The Haileybury observer

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الصفحة 46 - Weep no more, woeful shepherds, weep no more, For Lycidas your sorrow is not dead, Sunk though he be beneath the watery floor. So sinks the day-star in the ocean bed. And yet anon repairs his drooping head, And tricks his beams, and with new-spangled ore Flames in the forehead of the morning sky...
الصفحة 33 - For whilst, to the shame of slow-endeavouring art, Thy easy numbers flow, and that each heart • Hath, from the leaves of thy unvalued book, Those Delphic lines with deep impression took, Then thou, our fancy of itself bereaving, Dost make us marble, with too much conceiving ; And, so sepulchred in such pomp dost lie, That kings for such a tomb would wish to die.
الصفحة 42 - He resolved to celebrate his own obsequies before his death. He ordered his tomb to be erected in the chapel of the monastery. His domestics marched thither in funeral procession, with black tapers in their hands. He himself followed in his shroud. He was laid in his coffin with much solemnity.
الصفحة 46 - To strew the laureate hearse where Lycid lies. For, so to interpose a little ease, Let our frail thoughts dally with false surmise...
الصفحة 2 - Twas for your pleasure you came here, You shall go back for mine. Ah luckless speech, and bootless boast ! For which he paid full dear; For, while he spake, a braying ass Did sing most loud and clear; Whereat his horse did snort, as he Had heard a lion roar, And galloped off with all his might, As he had done before.
الصفحة 33 - Assuredly that criticism of Shakspere will alone be genial which is reverential. The Englishman, who without reverence, a proud and affectionate reverence, can utter the name of William Shakspere, stands disqualified for the office of critic. He wants one at least of the very senses, the language of which he is to employ, and will discourse, at best, but as a blind man, while the whole harmonious creation of light and shade with all its subtle interchange of deepening and dissolving colours rises...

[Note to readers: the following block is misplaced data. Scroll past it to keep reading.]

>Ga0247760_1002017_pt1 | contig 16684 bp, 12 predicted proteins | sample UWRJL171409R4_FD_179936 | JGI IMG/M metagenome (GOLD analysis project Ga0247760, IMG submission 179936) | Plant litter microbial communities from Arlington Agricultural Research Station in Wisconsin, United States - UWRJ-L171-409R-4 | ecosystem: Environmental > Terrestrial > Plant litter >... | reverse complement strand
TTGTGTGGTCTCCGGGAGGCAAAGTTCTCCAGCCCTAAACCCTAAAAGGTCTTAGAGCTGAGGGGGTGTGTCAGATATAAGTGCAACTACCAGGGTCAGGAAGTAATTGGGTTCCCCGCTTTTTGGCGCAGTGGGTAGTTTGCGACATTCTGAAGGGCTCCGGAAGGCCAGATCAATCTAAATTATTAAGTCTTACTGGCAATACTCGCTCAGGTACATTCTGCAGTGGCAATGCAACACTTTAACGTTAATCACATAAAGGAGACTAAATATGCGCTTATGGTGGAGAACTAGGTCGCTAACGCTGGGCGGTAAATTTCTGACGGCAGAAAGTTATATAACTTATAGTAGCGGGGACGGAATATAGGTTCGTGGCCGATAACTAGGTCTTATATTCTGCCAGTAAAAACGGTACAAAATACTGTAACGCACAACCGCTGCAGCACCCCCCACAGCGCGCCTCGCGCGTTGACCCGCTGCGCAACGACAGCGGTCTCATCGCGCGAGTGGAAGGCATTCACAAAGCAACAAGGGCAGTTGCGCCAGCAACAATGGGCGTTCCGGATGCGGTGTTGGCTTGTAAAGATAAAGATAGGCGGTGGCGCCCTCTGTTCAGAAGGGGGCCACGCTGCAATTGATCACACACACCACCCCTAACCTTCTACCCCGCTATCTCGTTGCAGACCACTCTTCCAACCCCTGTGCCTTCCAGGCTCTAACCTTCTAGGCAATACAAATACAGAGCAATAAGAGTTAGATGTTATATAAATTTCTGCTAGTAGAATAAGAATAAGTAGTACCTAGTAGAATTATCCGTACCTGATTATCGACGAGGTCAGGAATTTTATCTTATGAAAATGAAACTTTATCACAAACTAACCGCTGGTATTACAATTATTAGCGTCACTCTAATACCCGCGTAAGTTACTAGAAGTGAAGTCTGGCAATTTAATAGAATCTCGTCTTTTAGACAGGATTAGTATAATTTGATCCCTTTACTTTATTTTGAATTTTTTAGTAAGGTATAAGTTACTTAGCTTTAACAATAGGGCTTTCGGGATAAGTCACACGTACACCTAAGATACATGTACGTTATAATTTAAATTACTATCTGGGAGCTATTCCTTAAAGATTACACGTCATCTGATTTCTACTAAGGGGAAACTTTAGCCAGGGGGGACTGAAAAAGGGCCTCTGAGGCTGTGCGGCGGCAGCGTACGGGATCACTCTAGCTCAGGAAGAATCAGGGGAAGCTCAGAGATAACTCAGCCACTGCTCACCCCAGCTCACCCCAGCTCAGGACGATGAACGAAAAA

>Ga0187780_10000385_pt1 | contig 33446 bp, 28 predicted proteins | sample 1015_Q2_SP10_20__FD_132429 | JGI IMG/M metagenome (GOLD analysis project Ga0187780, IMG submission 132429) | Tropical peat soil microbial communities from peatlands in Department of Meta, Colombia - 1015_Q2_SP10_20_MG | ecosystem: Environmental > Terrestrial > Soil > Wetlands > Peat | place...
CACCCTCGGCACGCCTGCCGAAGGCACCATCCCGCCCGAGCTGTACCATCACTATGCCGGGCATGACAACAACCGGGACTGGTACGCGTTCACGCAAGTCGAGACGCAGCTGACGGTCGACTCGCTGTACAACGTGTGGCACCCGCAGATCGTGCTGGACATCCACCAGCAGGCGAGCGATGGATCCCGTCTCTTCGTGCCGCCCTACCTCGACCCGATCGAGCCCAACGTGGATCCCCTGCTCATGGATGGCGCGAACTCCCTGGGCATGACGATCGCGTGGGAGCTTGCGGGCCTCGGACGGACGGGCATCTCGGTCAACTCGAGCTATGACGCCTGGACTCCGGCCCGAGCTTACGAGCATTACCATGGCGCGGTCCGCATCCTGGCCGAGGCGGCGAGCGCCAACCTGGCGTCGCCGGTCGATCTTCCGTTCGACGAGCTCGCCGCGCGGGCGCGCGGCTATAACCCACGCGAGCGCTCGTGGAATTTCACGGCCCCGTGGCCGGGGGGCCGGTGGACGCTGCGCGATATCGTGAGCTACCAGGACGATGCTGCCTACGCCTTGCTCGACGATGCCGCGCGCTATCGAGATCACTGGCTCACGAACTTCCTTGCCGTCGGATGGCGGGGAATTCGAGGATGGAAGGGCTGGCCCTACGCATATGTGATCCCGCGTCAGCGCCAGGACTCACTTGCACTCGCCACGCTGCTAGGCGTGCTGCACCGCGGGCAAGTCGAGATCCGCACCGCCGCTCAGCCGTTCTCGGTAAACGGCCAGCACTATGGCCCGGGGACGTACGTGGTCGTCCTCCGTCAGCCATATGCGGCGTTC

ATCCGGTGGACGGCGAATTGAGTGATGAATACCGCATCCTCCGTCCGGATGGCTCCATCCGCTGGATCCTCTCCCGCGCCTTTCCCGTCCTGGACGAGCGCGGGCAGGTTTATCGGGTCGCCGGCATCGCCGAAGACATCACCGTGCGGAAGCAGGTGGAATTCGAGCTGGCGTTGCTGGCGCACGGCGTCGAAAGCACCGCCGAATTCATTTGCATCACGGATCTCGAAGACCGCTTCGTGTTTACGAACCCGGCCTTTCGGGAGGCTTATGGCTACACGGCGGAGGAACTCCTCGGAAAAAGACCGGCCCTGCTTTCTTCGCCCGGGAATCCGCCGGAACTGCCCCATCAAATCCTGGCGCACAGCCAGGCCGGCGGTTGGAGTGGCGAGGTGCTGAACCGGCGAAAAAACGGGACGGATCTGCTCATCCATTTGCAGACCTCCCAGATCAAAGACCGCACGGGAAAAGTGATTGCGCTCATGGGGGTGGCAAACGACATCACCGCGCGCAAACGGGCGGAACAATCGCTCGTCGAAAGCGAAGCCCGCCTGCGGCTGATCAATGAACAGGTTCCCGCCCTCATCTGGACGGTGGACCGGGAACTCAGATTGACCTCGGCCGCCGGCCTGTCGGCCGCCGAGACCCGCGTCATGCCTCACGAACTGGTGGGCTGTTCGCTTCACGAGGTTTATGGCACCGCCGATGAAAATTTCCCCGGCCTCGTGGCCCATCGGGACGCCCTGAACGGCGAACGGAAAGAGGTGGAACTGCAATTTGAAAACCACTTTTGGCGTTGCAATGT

الصفحة 34 - I say not, the drunken savage of that wretched sciolist, whom Frenchmen, to their shame, have honoured before their elder and better worthies, — but the anomalous, the wild, the irregular, genius of our daily criticism ! What ! are we to have miracles in sport ? — Or, I speak reverently, does God choose idiots by whom to convey divine truths to man...
الصفحة 34 - ... the capabilities, that is, the actual and the ideal, of the human mind, conceived as an individual or as a social being, as in innocence or in guilt, in a play-paradise, or in a war-field of...
الصفحة 34 - ... capabilities, that is, the actual and the ideal, of the human mind, conceived as an individual or as a social being, as in innocence or in guilt, in a play-paradise, or in a war-field of temptation ; and then compare with Shakespeare under each of these heads all or any of the writers in prose and verse that have ever lived ! Who, that is competent to judge, doubts the result?
الصفحة 50 - Rialto shoot along, By night and day, all paces, swift or slow, And round the theatres, a sable throng, They wait in their dusk livery of woe, — But not to them do...

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